Grace Graupe Pillard
US media artist
Interview: 10 questions
1. Tell me something about your life and the educational background?
I was born and raised in Manhattan, NYC a child of refugees from Nazi Germany. My family experienced great upheaval during the Holocaust, including the loss of my paternal grandparents. After attending Music and Art H.S. (now called La Guardia H.S.) I received a degree in History and Political Science from The City College of New York. After a one year stint in Graduate School at CUNY majoring in Russian Area Studies, I returned to my first love, drawing and painting and have exhibited and been represented by galleries in NYC and Chicago since 1972. Over the years my family history and academic background has informed my work with its focus on political and social content. For the past 5 years I have been digitally manipulating photographs, exhibiting large archival pigment prints addressing war, collateral damage, and “the politics of fear,” as well as personal issues such as getting older and how that impacts a woman’s view of self and how others view her.
2. When, how and why started you filming?
I started making videos 5 years ago when I bought a new Macintosh computer that included iMovie software. Being a painter, I am used to a still medium, so working with a time-line opened up a new world for me. I had always fantasized about making movies but never had the know-how or budgetary means until then. Since I was a child I wanted to be an actress and love going to the movies, and go at least two times a week. The reality and costs of film-making were not available to me at that time. With all the technical and accessible innovations of the computer and video cameras, I am finally able to realize my early dreams with the awareness of the vast chasm of possibilities ahead.
3. What kind of subjects have your films?
Subjects include personal rants, aging, war, refugees, the death of my mother, a recent medical procedure, and my worries and fears both personal and political. Up till now my videos fell into two categories – one utilizes photographic stills of my drawings and paintings adding music, video clips (some are historical and appropriated,) and references to popular culture to become a linear tapestry. The others are more personal and confessional – a cathartic way for me to deal with my anxieties and fears – often with humor and satire. For the past few years my videos have dealt with desirability, physical flexibility, intellectual agility or loss thereof, that comes with aging.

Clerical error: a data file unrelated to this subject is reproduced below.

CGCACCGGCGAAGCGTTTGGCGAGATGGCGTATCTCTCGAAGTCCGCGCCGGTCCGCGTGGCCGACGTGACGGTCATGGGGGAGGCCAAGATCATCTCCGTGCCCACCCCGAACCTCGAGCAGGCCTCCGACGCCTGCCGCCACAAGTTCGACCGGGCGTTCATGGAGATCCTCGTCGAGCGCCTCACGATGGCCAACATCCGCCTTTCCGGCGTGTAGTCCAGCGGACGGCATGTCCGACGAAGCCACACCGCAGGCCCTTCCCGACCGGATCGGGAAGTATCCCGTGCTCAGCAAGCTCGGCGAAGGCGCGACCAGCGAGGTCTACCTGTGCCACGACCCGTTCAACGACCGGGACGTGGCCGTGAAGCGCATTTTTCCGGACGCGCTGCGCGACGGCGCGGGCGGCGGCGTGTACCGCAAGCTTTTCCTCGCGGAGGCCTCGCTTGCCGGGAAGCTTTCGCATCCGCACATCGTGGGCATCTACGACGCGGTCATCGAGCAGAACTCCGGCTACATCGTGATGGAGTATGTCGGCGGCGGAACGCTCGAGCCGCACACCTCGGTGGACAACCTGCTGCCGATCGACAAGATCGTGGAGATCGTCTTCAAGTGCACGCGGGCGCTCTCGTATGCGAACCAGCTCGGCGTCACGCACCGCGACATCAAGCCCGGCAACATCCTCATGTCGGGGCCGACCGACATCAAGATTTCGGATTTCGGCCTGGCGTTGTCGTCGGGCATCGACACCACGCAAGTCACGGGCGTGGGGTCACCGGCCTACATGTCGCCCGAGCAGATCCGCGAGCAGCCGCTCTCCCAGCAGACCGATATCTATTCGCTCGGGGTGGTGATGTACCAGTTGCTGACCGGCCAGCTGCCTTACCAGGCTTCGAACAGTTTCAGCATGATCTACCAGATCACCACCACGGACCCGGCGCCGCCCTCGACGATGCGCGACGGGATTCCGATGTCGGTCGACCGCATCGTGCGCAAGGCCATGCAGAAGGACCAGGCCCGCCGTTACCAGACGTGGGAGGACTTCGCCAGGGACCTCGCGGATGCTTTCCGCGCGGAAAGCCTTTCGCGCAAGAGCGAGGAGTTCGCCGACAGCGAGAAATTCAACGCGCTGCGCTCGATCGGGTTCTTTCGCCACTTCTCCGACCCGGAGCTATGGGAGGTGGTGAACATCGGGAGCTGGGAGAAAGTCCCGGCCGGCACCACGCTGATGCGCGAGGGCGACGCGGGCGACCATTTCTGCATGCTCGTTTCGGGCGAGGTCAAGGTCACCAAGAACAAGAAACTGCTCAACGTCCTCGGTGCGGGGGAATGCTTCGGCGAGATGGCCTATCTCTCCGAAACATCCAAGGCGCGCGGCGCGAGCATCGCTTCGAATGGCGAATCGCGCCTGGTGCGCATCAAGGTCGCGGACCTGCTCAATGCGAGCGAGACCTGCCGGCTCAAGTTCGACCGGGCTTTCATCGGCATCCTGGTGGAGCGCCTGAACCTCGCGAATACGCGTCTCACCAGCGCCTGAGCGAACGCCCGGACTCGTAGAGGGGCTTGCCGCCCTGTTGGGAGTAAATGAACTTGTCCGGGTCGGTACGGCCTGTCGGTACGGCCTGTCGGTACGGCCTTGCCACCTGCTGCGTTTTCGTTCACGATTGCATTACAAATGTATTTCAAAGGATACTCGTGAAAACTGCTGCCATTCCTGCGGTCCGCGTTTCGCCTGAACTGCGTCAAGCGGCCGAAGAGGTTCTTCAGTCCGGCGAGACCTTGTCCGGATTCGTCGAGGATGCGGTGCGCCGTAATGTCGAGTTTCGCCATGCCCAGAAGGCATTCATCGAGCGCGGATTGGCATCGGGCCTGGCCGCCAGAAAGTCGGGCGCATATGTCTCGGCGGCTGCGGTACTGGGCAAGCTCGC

4. How do you develop your films, do you follow certain principles, styles, etc.?
Some of the videos take up to a year to develop. With those, I keep a file on my computer of images and video clips that I plan to use and when I feel I have the music, images and idea finalized in my head, I start to realize the film. With others, I spontaneously sit in front of the camera on the MAC (iSight) and just start talking and acting (out!)
Stylistically I like to collage and weave imagery in and out of the video. I also re-mix sounds adding layers upon layers so that the final piece is a coherent structure.
5. Tell me something about the technical equipment you use?
I use a Canon EOS Digital Rebel XT to shoot my still images and then manipulate them in Adobe Photoshop and import them into Final Cut. I also have used iSight (in iMovie) – the camera built into the Macintosh. I use a Flip MINO HD which has been very liberating as I can walk around and carry it in my pocket like a sketchbook. I have been enjoying the intricacies and mysteries of editing in Final Cut, a program that I continue to struggle with – but love the editing process which I liken to building a bridge.
6. What are the chances of new media for the genre film/video in general and you personally?
I see new media democratizing and popularizing film/video such as snapshots did for the camera. With inexpensive means, more people can express themselves visually and publish their work to a larger audience.
7. How do you finance your films?
Not an issue that I have to deal with….yet.
8. Do you work individually as a video artist/film maker or do you work in a team? If you have experience in both, what is the difference, what do you prefer?
I do collaborate occasionally and it has been a very positive experience. My collaboration always involves sound/music.
9. Who or what has a lasting influence on your film/video making?
Shirin Neshat, David Cronenberg, Deepa Mehta, Clint Eastwood, Paul Thomas Anderson, Andy Warhol, Bill Viola, Douglas Gordon, William Kentridge among many others.
10. What are your future plans or dreams as a film/video maker?
My dreams are to make vividly compelling videos that address issues, from a lifetime of making art, with a seamlessness that belies the technical and conceptual complexities that underlie the work.